The state has issued a gag order in a case involving the death of a 3-year-old Hawaii island boy in foster care.

We first to told you last week that the Hawaii Police Department is investigating the death of Fabian Garett-Garcia.

His father, Juben Garcia, told us that Child Welfare Services took custody of the 3-year-old last year. He was told last week that his son died on Tuesday, July 25, while at his foster home.

Child Welfare Services does not release any information on its cases. With the gag order, that means the parents, and even their attorney, are not allowed to say anything to the media.

Juben Garcia says officials told him that his son was wearing some type of virtual reality glasses and had fallen about four feet.

Hawaii island police told us that it happened while the child was in foster care. Officers are investigating and it’s not been determined if any criminal charges will be filed, or if the death was accidental.

We’re told that the autopsy report has not been released.

The father reached out to us last week to try and get more information, but the Department of Human Services told us Tuesday that a gag order has been granted by Family Court.

State Sen. Will Espero calls it disturbing and distressing.

“Nobody wants to interfere with investigation, but the public has a right to know what happened, what’s going on, because we’re talking about the death of a child and especially a child who was in the custody of the state,” he said.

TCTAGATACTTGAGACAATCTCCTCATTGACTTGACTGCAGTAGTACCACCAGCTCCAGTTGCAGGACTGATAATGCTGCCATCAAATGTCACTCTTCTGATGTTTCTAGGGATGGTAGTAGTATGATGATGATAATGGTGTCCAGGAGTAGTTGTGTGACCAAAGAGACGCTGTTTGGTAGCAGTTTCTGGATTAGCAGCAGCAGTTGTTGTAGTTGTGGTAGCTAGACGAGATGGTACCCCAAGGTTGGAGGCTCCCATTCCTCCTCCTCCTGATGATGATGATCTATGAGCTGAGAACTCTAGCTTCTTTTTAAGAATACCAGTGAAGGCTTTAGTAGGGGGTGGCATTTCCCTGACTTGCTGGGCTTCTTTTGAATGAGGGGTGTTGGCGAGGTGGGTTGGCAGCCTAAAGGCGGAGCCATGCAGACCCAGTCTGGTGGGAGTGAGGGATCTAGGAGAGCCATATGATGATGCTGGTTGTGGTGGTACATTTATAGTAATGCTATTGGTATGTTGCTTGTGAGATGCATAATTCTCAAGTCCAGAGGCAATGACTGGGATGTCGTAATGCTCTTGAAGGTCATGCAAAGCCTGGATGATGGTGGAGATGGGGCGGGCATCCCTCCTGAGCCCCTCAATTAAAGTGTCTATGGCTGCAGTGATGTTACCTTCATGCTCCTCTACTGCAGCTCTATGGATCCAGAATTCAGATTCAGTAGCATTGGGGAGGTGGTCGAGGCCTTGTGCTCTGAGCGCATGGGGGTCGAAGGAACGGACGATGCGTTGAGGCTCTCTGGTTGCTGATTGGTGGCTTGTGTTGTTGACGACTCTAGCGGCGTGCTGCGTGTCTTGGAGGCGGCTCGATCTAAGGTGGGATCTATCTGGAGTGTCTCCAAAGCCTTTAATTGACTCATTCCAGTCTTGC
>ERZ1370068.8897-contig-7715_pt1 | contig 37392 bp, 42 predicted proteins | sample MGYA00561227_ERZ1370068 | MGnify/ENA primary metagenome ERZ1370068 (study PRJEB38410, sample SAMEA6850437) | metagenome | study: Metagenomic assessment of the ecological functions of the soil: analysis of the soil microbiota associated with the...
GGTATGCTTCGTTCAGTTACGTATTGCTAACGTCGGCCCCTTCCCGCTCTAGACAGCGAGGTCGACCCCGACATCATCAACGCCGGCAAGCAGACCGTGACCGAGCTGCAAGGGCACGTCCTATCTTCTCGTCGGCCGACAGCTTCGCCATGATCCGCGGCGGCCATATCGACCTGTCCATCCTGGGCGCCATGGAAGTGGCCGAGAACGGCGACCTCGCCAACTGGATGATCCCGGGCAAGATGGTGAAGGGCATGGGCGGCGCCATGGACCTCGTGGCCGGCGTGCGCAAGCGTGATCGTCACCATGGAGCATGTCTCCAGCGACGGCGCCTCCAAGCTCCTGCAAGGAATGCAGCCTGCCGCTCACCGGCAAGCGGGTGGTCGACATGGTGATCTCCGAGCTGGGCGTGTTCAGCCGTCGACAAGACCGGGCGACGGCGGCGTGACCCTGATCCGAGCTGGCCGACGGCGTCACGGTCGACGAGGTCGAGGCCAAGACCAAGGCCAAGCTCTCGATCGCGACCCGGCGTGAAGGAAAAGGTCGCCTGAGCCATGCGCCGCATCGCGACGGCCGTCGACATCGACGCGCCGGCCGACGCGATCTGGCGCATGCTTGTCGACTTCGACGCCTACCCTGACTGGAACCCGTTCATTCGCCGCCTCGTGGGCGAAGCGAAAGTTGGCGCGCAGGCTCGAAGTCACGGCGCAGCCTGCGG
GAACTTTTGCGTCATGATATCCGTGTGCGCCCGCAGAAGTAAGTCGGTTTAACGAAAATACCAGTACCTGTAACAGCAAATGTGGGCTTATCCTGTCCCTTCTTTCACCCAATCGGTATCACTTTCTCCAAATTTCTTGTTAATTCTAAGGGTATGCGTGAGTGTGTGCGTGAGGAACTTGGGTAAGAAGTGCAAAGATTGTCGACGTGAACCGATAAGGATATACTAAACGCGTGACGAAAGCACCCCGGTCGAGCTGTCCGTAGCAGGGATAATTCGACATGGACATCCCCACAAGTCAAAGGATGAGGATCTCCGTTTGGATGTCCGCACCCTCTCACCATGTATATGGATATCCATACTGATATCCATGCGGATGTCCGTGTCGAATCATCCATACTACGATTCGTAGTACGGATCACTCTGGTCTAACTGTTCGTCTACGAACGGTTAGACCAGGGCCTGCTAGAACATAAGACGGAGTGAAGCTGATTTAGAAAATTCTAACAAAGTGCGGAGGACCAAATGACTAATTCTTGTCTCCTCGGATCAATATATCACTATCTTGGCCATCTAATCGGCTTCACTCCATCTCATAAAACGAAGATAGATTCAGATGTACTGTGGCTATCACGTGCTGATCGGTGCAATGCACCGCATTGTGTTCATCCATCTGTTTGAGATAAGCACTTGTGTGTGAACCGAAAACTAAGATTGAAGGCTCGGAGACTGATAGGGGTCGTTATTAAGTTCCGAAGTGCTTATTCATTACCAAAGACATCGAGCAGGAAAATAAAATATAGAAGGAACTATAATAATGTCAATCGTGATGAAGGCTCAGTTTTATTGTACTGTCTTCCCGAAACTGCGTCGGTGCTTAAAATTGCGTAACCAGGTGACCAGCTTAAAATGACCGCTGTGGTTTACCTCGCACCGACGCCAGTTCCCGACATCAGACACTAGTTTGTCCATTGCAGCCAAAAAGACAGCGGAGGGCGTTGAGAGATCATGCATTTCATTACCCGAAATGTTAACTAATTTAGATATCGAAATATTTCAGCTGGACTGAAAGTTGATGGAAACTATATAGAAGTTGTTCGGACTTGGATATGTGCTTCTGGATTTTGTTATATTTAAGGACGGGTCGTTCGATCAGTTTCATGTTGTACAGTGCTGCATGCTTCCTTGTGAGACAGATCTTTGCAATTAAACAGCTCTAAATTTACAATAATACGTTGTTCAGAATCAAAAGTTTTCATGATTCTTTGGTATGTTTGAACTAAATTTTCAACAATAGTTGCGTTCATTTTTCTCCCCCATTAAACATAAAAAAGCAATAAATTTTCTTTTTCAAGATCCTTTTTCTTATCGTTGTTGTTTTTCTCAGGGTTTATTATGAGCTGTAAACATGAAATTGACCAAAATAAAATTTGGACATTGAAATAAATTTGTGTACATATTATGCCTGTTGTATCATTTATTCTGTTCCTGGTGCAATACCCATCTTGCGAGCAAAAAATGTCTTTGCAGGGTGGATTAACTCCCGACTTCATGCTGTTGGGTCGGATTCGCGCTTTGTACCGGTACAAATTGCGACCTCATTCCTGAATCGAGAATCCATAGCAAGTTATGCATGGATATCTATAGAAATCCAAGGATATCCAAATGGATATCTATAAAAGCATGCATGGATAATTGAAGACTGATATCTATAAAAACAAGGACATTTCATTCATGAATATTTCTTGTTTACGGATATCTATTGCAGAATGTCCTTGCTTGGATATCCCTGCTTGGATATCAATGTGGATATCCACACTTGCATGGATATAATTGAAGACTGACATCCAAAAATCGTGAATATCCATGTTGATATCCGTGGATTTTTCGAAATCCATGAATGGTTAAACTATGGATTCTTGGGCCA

KHON2 asked DHS why the gag order was requested and how long is it in effect, but a spokeswoman says she can’t give any of that information because it could violate confidentiality laws.

So we asked defense attorney Michael Green, who is not involved in the case. He says it’s not that unusual for the state to ask the court for a gag order.

“What good reason would the state have for doing that?” KHON2 asked.

“Well they don’t want some stories getting out there that can have an effect on the investigation or eventually, if the case winds up in litigation, then prospective jurors are affected,” Green replied.

He adds that a gag order can also help the state protect itself if the family files a lawsuit.

“It’s good for the public if they get the right information,” said Green. “They’re entitled to know, but if they’re getting misinformation, then it doesn’t help anything. I’m not a big champion for gag orders. As long as the information that gets out there is reasonable, the public has the right to know.”

As for how long a gag order lasts, Green says usually not very long. it should be lifted after the investigation is completed.